Analysis: Walmart accelerates omnichannel innovation

Walmart has continued its upward trajectory with the announcement this morning of its fourth quarter and full year results. Analysts had been looking for signs that the retailer could continue to build its eCommerce business and take the fight to Amazon, without damaging profitability.

What they got was a mostly upbeat set of numbers. While net income did slump by just over 42%, Neil Saunders, MD at GlobalData Retail is not that concerned: "Walmart remains comfortably profitable and because much of the deterioration is down to the various investments it is making in future-proofing its business. We applaud this long-term view, especially as it is now being coupled with some rationalisation and streamlining initiatives,” 

And long-term investment in innovation is still front of mind at Walmart. 

“We’re accelerating innovation in the business to save busy families time and money,” said Doug McMillon, president and CEO, during a call with the investment community. “This includes digitising the returns process, streamlining in-store processes, rolling out ‘Scan-and-Go’ in-store, and expanding grocery delivery in the US and around the world.”

He added: “People who shop across channels are extremely important to us; they spend twice as much as those who only shop in-store.”

McMillon also flagged up the online addition of designer luxury retailer Lord & Taylor. The plan is to turn into an online mall that features high-end brands, with further deals believed to be in the pipeline. There have also been digital acquisitions such as ShoeBuy, Moosejaw, Bonobos and ModCloth.

The deal to buy brought founder, Marc Lore, into the fold (taking on the role of CEO at Walmart eCommerce US). It has been a key driver of eCommerce growth and is helping the world’s largest bricks and mortar retailer expand its presence in urban markets.

eCommerce sales increased 23% for Q4 and 44% for the full year. That sounds impressive, but on the flipside, Walmart, which shelled out $3 billion for, expects to lose money on its online and mobile operations for the next few years. “It’s possible we may choose to lose a little more this year in eCommerce than we did in 2017, but we are looking to remain on the same level,” McMillon commented.

Breaking the walls down

Walmart’s position on omnichannel brings exactly the refreshing mindset that is required in today’s context, where retail technology is breaking the barriers between digital and physical realities, according to Beena Nair, retail customer engagement consultant at Capgemini Consulting.

Customers demand a seamless and relevant experience across all interactions with a brand, she adds. By enabling customer analytics capabilities at the heart of these interactions, the traces of data that customers leave behind can be effectively translated into actionable insights.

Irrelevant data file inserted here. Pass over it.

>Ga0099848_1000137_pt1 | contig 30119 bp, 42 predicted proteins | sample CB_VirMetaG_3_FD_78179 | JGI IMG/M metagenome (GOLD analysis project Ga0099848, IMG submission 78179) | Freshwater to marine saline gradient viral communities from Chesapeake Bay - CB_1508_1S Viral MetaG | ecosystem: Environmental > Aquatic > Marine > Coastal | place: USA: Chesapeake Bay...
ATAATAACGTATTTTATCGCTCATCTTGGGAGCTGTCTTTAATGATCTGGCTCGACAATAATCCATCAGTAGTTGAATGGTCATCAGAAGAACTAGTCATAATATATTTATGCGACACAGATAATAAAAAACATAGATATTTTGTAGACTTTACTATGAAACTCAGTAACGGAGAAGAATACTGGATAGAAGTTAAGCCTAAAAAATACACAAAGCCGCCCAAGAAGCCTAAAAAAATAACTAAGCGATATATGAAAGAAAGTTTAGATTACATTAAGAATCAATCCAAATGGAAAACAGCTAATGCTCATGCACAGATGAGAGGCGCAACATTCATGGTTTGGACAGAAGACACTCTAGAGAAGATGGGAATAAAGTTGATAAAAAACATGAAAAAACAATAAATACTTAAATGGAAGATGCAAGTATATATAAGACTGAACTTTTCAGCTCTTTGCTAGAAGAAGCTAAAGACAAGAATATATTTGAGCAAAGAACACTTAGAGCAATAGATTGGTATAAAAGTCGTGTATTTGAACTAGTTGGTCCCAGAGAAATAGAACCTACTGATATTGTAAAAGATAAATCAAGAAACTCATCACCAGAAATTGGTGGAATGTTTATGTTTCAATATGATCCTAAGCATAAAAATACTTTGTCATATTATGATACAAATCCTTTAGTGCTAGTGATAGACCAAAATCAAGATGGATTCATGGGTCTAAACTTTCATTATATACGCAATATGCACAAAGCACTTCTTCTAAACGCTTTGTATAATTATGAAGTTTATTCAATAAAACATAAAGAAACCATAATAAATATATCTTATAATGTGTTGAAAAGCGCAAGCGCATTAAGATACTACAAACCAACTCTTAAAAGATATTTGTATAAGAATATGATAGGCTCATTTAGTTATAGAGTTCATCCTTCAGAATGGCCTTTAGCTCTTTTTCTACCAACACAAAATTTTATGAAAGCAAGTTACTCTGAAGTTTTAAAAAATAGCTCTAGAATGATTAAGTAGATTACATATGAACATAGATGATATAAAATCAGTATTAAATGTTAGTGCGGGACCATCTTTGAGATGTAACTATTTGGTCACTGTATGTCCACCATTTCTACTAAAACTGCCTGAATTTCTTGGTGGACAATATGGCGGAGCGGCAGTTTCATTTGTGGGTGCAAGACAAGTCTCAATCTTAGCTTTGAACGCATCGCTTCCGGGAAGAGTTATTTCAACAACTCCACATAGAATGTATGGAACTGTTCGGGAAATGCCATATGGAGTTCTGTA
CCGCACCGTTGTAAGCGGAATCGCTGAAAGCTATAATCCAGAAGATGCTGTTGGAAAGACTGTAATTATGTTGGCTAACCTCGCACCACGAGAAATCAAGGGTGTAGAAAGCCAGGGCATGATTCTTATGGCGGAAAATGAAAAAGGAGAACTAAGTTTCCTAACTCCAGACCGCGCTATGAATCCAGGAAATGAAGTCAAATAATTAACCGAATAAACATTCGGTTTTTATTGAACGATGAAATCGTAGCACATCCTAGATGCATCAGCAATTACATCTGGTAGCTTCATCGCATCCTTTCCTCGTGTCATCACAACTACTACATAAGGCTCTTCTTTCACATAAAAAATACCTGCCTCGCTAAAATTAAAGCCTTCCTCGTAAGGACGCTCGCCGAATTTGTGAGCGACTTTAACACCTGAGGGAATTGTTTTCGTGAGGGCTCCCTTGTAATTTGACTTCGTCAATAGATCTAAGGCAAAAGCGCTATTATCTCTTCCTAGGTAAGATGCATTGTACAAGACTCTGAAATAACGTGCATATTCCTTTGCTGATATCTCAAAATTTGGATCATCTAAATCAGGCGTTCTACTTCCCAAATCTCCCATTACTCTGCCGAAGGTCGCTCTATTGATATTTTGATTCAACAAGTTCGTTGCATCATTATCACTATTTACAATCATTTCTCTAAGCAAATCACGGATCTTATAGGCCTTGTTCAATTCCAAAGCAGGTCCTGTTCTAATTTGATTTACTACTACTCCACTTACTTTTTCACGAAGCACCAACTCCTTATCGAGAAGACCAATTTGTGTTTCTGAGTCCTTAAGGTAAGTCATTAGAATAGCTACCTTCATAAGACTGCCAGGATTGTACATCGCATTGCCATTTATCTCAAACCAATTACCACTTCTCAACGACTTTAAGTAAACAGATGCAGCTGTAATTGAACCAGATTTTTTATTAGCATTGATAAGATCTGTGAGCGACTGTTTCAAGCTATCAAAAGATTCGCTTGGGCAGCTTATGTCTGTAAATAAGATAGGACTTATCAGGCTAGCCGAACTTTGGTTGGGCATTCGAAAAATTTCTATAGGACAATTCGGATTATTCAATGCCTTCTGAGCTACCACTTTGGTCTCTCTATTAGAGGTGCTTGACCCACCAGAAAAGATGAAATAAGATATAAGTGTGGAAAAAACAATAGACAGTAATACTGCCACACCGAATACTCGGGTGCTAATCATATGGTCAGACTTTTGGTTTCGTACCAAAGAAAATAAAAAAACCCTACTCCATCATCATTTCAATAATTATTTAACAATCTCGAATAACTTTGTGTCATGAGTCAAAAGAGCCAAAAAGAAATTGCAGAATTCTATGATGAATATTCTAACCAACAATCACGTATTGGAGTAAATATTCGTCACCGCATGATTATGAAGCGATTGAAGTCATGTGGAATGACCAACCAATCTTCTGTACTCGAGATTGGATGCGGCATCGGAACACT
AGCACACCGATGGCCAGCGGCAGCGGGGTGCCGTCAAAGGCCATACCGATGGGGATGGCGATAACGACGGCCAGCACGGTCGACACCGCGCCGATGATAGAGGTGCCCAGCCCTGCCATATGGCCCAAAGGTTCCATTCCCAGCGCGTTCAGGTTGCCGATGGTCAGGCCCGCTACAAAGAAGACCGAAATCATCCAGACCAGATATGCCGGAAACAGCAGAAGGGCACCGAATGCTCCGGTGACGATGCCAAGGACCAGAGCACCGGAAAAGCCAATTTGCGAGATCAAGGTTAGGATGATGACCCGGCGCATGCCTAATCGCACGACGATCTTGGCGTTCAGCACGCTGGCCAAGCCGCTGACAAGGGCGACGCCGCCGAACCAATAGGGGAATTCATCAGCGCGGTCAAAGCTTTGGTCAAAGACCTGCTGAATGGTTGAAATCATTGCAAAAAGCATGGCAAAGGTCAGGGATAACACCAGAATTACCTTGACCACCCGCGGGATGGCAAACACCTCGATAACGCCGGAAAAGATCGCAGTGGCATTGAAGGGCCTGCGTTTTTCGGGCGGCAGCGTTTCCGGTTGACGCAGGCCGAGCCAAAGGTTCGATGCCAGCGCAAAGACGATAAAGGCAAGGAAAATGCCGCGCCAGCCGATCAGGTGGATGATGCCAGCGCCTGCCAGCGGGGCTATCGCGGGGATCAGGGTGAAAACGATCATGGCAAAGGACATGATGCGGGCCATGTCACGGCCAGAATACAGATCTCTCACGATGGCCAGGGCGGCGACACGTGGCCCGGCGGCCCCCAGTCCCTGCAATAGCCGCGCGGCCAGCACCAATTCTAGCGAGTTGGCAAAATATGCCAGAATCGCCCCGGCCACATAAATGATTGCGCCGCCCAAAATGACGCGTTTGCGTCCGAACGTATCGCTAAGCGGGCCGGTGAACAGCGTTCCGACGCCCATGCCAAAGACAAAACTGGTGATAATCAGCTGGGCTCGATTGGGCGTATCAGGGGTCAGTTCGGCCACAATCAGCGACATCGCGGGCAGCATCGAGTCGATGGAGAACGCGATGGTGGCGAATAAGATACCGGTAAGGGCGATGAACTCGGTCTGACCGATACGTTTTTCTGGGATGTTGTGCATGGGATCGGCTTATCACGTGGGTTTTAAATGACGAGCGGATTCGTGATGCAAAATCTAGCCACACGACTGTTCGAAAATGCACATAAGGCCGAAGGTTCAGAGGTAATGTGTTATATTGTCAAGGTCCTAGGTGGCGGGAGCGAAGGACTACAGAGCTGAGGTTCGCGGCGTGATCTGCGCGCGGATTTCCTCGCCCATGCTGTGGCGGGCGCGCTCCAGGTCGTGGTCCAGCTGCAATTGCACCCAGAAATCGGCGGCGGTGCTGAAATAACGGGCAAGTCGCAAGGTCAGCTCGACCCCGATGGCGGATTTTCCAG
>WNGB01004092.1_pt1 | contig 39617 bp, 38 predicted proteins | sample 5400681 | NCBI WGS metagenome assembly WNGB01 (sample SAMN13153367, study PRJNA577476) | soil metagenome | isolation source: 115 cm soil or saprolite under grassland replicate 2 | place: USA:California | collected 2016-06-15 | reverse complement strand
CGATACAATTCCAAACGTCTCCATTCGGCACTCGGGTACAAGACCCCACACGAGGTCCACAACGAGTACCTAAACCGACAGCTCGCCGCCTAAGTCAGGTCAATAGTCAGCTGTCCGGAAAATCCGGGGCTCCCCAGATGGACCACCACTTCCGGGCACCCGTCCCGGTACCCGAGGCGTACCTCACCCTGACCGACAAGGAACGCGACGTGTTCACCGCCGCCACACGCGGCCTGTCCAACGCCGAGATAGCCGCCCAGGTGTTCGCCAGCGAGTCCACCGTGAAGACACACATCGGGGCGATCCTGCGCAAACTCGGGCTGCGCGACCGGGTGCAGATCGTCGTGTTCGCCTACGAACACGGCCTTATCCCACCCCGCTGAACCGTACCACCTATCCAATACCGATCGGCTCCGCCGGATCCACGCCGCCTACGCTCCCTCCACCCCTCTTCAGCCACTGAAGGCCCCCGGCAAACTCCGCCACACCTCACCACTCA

“These can then be deployed across the organisation and wider marketing ecosystem to further enhance the customer experience. It will be interesting to see how the pioneers of bricks and mortar stores embrace new retail technologies and deliver the social and tactile experiences needed to engage their customers in both digital and physical worlds alike.”

Dmitry Bagrov, MD at DataArt, observes that many retailers are competing with disruptive upstarts like Amazon, but in the case of Walmart, Amazon is the competitor. The eCommerce giant has clicks and wants bricks (hence the Whole Foods acquisition) and Walmart, by contrast, has bricks and wants clicks.

“Walmart has pioneered some of the true innovations in retail, such as locating stores and warehouses so that they are always within a one-hour drive of one another. This is proof positive of the ability to foster further innovation,” he says.

“The company filed a patent for facial recognition technology that uses video cameras at store checkout lines to monitor customers' facial expressions and movements to identify signs of dissatisfaction, so that workers can address the issue in a timely fashion. Interestingly, Walmart has a long history of being employee – or ‘associate’ as they call it – friendly, while Amazon has not escaped some of the ‘Uber curse’, with an allegedly dog-eat-dog culture, long hours and over-demanding bosses."

Further investments are planned in the areas of technology and supply chain, although Walmart would not go into specifics on the call. Expect more acquisitions and in-store and eCommerce innovation, with the retailer benefitting from a Trump administration tax bill passed in December that cuts corporate tax rate from 35% to 21%. Rumours are swirling that Walmart is about to buy a 15% to 20% stake in Indian eCommerce firm Flipkart, although there was no comment on that during the call.